We’ve been watching the Boston Red Sox try to rebuild their roster for the coming season. General Manager Ben Cherington has added two impact hitters, three starters and a catcher over the past month – all necessary moves after a last-place finish in 2014.

They also came at a price. The Sox traded away several players who were once considered important prospects to the organization. Rubby De La Rosa, Allen Webster and Will Middlebrooks were all shipped off as part of deals to bring in pitcher Wade Miley and catcher Ryan Hanigan.

Hanigan and Miley will be key members of the roster that comes together in Fort Myers, Florida, in February. They are players expected to contribute to the success of the team now. Players who have already had success at the big-league level with other teams.

More than anything, that will be the biggest difference between the team that gathers at spring training in seven weeks and the team that stumbled through this past season. The 2015 Red Sox will have a far more veteran team. A team expected to put its experience to work on the field in April and beyond.

Last year Cherington and Manager John Farrell rolled the dice with a group of young players, a group with enormous talent and bright futures.

A group with potential.

Trouble with potential is that it indicates some future greatness. It indicates that better days are ahead. For Middlebrooks, De La Rosa and Webster those better days won’t be in Boston.

By the end of last season Cherington admitted he realized you just can’t expect too many young players to develop together and blossom at the same time. There has to be a core of veterans to lead the way. There were nights last season when two-thirds of the starting lineup hadn’t played a full major league season.

That, combined with a rotation that saw 80 percent of its pitchers traded away in midseason, was a recipe for disaster.

Cherington’s experience from 2014 is that Boston needs more experience on the field in 2015. He’s hoping Hanigan’s presence will help rookie Christian Vazquez (and prospect Blake Swihart behind him) learn how to handle a big-league staff on a daily basis.

He’s hoping free-agent signees Pablo Sandoval and Hanley Ramirez can bring some thump back to the Sox lineup. He’s hoping Dustin Pedroia, Mike Napoli and Shane Victorino can return to health and be part of a deeper lineup.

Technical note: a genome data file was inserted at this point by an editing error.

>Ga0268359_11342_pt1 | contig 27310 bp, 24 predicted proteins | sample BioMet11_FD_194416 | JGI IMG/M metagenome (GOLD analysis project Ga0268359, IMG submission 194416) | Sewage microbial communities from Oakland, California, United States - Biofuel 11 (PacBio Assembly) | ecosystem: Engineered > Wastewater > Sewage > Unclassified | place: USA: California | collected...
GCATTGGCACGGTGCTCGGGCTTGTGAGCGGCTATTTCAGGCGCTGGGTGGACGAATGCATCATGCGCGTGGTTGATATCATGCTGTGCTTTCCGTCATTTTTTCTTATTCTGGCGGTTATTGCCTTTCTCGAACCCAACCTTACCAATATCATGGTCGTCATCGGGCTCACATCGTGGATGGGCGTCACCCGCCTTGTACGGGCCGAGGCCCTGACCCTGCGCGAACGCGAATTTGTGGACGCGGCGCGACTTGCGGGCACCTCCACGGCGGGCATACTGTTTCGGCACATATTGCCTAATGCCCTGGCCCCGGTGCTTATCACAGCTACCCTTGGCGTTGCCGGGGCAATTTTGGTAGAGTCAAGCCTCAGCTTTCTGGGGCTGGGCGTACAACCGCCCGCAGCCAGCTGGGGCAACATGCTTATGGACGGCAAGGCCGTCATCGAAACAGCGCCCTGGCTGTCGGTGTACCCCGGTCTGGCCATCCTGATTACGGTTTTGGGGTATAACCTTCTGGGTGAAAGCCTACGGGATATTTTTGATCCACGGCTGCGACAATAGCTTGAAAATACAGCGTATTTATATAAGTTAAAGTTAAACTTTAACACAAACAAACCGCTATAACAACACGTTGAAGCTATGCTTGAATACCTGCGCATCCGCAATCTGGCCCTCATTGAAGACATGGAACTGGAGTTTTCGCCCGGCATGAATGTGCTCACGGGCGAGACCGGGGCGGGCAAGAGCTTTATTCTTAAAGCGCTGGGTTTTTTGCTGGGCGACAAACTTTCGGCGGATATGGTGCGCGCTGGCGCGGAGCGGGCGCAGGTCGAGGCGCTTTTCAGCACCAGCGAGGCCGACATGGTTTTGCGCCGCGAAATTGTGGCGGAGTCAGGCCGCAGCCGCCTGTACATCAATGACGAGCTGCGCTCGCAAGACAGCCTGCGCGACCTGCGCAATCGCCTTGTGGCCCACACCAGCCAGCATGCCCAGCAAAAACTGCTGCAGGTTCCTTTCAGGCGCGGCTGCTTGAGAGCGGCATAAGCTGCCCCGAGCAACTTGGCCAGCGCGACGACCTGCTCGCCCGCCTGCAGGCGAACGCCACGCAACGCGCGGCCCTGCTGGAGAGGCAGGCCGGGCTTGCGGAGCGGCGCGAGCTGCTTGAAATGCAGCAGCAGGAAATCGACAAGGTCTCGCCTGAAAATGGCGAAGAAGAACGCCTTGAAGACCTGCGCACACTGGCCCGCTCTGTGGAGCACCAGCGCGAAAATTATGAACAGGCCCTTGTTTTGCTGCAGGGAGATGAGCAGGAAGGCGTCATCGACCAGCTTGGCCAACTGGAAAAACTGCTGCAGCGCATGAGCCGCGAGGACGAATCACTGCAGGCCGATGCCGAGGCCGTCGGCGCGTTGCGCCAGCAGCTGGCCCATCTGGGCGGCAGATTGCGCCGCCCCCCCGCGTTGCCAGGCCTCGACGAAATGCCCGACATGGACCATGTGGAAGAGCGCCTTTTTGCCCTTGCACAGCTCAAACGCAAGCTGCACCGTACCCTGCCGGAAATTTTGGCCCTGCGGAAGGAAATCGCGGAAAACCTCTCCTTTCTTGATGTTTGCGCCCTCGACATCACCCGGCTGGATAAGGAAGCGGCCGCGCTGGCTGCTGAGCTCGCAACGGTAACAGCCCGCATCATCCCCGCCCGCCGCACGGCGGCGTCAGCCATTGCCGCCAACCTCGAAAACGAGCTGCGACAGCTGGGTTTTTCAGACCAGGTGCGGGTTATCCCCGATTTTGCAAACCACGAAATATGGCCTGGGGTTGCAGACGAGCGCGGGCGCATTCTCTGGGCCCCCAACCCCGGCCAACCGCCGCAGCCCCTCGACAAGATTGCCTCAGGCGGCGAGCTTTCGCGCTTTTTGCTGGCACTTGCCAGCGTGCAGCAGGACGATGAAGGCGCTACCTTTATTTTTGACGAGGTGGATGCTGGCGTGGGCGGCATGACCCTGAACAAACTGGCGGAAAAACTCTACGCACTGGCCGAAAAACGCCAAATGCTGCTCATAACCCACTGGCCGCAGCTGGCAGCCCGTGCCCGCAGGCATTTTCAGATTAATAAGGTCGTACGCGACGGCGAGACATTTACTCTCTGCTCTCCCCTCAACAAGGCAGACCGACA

All of that made Middlebrooks expendable. There are plenty of people who think the third baseman will blossom into a productive, everyday corner infielder with power. Yet the 26-year old had yet to show that potential consistently, despite repeatedly being given the starting job. He may have a great future in San Diego, but the Sox were done waiting for that future to arrive at Fenway.

With a better offense – at least on paper – Cherington didn’t want to get stuck with an inexperienced starting rotation. Pitchers like Anthony Ranaudo, Matt Barnes, Brandon Workman and Henry Owens are close to big-league ready. They just might not be there yet. The same could be true with De La Rosa, who has a heavy arm but had yet to show the ability to consistently pitch deep into games in the American League. And Webster, once thought to be the gem of the historic 2012 trade with the Dodgers, looked overmatched in the bulk of his appearances with Boston.

Last year the Sox got caught with too many young players on the field. They weren’t going to let the same thing happen to them on the mound in 2015.

The Sox feel they have a good enough team right now to compete for the 2015 AL East title. There may be chances to improve the roster before spring training. Regardless, Boston refuses to let a lack of experience be a fatal flaw in the season ahead.

Tom Caron is the studio host for Red Sox broadcast on NESN. His column appears in the Portland Press Herald on Tuesdays.